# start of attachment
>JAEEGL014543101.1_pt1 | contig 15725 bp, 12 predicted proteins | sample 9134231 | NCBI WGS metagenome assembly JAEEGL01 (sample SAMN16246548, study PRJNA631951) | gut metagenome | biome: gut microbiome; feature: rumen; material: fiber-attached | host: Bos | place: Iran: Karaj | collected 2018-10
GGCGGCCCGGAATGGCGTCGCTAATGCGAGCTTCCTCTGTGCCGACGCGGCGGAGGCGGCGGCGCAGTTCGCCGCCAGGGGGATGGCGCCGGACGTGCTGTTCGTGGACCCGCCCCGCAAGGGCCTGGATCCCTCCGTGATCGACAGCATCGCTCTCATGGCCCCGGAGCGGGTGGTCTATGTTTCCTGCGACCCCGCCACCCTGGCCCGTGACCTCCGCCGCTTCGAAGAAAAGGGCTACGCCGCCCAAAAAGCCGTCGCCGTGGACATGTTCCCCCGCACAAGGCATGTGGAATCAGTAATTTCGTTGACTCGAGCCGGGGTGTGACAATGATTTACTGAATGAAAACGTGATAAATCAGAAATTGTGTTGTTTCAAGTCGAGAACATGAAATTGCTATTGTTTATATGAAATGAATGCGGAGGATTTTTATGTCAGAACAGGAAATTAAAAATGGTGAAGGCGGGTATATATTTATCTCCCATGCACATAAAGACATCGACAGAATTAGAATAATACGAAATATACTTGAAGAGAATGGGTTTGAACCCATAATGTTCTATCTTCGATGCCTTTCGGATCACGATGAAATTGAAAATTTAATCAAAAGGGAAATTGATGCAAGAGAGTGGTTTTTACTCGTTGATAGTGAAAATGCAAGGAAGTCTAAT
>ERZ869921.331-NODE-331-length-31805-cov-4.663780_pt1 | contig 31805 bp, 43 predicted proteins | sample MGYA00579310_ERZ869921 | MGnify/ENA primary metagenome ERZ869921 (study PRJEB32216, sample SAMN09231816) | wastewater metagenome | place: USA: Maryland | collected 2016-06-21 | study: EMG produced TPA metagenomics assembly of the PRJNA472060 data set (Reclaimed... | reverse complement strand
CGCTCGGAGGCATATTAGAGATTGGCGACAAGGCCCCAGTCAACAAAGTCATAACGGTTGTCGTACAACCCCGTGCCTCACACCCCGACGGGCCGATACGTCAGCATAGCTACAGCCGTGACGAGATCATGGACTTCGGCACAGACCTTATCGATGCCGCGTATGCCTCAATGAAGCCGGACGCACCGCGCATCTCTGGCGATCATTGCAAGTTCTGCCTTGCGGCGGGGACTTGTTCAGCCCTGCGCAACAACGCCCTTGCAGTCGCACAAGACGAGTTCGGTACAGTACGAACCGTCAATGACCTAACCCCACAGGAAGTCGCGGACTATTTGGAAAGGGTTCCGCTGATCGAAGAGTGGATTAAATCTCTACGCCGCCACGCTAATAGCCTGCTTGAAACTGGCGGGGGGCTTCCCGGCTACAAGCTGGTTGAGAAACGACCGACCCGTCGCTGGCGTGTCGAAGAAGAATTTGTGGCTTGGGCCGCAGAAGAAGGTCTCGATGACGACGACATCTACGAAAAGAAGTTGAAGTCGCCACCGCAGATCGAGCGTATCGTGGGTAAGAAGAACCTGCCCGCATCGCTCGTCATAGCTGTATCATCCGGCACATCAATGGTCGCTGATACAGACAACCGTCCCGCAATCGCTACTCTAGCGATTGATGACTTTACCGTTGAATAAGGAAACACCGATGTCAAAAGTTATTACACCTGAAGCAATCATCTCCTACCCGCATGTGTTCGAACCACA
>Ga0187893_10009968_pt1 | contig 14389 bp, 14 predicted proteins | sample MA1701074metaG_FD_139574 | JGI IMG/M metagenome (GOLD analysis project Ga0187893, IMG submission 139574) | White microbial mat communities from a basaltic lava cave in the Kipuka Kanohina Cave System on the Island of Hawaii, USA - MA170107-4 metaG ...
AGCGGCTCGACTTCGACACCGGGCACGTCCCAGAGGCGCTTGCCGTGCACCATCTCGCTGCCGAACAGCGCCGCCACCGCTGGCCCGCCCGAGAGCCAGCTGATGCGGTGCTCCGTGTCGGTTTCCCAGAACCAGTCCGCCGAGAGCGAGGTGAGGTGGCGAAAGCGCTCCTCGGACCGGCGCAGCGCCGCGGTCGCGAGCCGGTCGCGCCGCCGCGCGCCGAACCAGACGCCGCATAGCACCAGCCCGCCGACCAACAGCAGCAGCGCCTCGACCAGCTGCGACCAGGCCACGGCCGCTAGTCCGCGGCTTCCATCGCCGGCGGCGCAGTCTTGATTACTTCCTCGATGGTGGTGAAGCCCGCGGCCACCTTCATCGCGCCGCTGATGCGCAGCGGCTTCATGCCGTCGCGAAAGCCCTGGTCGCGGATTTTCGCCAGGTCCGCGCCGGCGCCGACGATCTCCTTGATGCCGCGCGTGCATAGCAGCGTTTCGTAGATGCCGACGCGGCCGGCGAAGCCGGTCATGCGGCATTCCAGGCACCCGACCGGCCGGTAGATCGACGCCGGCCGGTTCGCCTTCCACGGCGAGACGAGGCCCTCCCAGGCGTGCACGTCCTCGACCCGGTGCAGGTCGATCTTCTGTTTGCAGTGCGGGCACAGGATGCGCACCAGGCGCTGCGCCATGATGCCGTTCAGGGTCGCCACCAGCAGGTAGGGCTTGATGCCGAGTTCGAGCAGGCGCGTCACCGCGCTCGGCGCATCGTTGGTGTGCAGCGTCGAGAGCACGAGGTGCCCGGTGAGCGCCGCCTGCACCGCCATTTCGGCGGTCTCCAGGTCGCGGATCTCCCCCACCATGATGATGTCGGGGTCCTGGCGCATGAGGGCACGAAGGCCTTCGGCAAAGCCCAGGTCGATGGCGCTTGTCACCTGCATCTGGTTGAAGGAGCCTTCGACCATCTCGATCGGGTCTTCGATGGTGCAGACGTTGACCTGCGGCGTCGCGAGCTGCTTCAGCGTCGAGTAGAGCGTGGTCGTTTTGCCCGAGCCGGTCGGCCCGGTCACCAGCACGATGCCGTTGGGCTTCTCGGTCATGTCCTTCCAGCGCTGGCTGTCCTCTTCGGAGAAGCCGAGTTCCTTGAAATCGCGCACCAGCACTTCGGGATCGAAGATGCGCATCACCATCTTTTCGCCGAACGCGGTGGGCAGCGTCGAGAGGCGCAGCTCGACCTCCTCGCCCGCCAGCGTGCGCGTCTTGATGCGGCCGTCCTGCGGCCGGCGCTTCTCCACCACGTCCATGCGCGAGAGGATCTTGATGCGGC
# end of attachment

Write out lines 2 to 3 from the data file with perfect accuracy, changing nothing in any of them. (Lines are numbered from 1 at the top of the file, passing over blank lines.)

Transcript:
GGCGGCCCGGAATGGCGTCGCTAATGCGAGCTTCCTCTGTGCCGACGCGGCGGAGGCGGCGGCGCAGTTCGCCGCCAGGGGGATGGCGCCGGACGTGCTGTTCGTGGACCCGCCCCGCAAGGGCCTGGATCCCTCCGTGATCGACAGCATCGCTCTCATGGCCCCGGAGCGGGTGGTCTATGTTTCCTGCGACCCCGCCACCCTGGCCCGTGACCTCCGCCGCTTCGAAGAAAAGGGCTACGCCGCCCAAAAAGCCGTCGCCGTGGACATGTTCCCCCGCACAAGGCATGTGGAATCAGTAATTTCGTTGACTCGAGCCGGGGTGTGACAATGATTTACTGAATGAAAACGTGATAAATCAGAAATTGTGTTGTTTCAAGTCGAGAACATGAAATTGCTATTGTTTATATGAAATGAATGCGGAGGATTTTTATGTCAGAACAGGAAATTAAAAATGGTGAAGGCGGGTATATATTTATCTCCCATGCACATAAAGACATCGACAGAATTAGAATAATACGAAATATACTTGAAGAGAATGGGTTTGAACCCATAATGTTCTATCTTCGATGCCTTTCGGATCACGATGAAATTGAAAATTTAATCAAAAGGGAAATTGATGCAAGAGAGTGGTTTTTACTCGTTGATAGTGAAAATGCAAGGAAGTCTAAT
>ERZ869921.331-NODE-331-length-31805-cov-4.663780_pt1 | contig 31805 bp, 43 predicted proteins | sample MGYA00579310_ERZ869921 | MGnify/ENA primary metagenome ERZ869921 (study PRJEB32216, sample SAMN09231816) | wastewater metagenome | place: USA: Maryland | collected 2016-06-21 | study: EMG produced TPA metagenomics assembly of the PRJNA472060 data set (Reclaimed... | reverse complement strand